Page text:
My neighbors gifted me some huge ripe tomatoes and I was thinking of unique ways to use them before they went bad.  What came to mind is something that isn't too common up here, but kind of a "thing" in parts of the south and west.

Foodie Friday takes on the tomato with a spread that’s not quite a super-sweet jelly/jam and not quite a savory tomato paste or sauce.

Kathy Whyte/ WNBF News
Kathy Whyte/ WNBF News

Tomato Jam (prep. time about 2 1/2 hours. Makes ½ to 1 pt. depending on how much ‘meat’ to seed ratio there is in the tomatoes)

2 Lb. fresh tomato with few seeds (like Roma)

¼ C. honey (I like the deeper flavor of an autumn honey)

1/2 C. brown sugar

¼ tsp. salt

½ tsp. ground coriander

¼ tsp grated nutmeg

3 tsp. smoked paprika

Pinch red pepper flake or 1/8 tsp. cayenne pepper.

(optional liquid smoke)

Bring a large pot of water to a boil. Cut an X in the stem side of each tomato.  Drop the tomatoes in boiling water for about 2 minutes.  Remove and plunge into ice water to stop cooking.  Peel the skin from the tomatoes.  Cut into quarters and remove the seeds. (Discard the skins and seeds. Don't worry if you don't get all of the seeds out.)  Cut into chunks and place, along with the juices, into a large stock pot over medium low heat.  Stir in remaining ingredients .  Simmer over low heat, stirring frequently for about 2 hours until tomatoes are broken down (taste occasionally to adjust seasoning), the bubbles appear thick and are slow to break  and a wooden spoon drawn across the bottom of the pan leaves a clean mark. Be careful toward the end of cooking to keep a close eye on the pot to avoid scorching. If a smoother consistency is desired, blend with an immersion blender as desired. Allow to cool slightly before pouring into clean jars. It should keep up to a week or two in the refrigerator.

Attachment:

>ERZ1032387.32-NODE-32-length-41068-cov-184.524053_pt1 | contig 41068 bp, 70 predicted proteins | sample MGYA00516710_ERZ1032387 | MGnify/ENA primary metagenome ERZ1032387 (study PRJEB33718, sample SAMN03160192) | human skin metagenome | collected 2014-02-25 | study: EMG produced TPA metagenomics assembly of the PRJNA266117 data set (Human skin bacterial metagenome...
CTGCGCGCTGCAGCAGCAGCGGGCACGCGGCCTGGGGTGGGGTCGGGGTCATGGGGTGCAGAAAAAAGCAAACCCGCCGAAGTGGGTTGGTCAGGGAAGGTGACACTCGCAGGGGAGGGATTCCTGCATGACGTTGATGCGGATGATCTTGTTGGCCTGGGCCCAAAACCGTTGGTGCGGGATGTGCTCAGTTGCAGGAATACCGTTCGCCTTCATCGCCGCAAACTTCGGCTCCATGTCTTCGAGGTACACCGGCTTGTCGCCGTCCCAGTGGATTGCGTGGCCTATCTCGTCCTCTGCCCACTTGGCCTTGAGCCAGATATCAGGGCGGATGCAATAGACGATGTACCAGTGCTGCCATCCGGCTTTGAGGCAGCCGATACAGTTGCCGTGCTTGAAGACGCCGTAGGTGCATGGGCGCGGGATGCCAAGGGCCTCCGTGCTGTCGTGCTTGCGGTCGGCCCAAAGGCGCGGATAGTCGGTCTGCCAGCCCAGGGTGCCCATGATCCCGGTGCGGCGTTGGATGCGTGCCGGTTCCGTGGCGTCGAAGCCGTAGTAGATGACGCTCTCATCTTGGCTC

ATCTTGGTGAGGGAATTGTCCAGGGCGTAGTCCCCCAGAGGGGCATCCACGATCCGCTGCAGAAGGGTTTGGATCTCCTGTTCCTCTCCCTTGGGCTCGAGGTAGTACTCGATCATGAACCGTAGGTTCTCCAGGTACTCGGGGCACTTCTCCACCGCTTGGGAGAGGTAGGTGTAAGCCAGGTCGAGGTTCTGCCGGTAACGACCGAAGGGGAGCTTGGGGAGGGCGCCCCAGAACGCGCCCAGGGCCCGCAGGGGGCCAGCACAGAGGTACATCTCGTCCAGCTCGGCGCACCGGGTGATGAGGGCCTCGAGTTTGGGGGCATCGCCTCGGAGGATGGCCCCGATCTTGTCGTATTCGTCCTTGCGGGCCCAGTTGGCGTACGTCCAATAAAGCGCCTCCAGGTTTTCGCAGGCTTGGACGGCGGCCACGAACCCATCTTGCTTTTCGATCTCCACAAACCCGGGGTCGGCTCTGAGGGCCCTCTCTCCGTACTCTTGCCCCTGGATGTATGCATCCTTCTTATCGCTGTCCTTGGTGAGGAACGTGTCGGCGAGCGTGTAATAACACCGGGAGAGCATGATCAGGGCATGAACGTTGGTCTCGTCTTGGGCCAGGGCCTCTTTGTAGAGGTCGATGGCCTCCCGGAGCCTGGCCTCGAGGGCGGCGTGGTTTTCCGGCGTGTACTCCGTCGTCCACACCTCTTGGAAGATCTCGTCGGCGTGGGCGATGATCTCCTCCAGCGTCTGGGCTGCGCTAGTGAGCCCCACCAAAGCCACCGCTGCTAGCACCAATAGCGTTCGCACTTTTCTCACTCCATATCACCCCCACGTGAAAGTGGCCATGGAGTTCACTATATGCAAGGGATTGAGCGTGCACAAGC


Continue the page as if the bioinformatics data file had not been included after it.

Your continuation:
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Serve with toast points, cheese bread, as a topping for meatloaf or with a baked brie. The jam can also be used as a kind of tomato paste to lightly dress pasta or add a deeper flavor to pizza or spaghetti sauce.

Let me know some of the ways you use this unusual spread.

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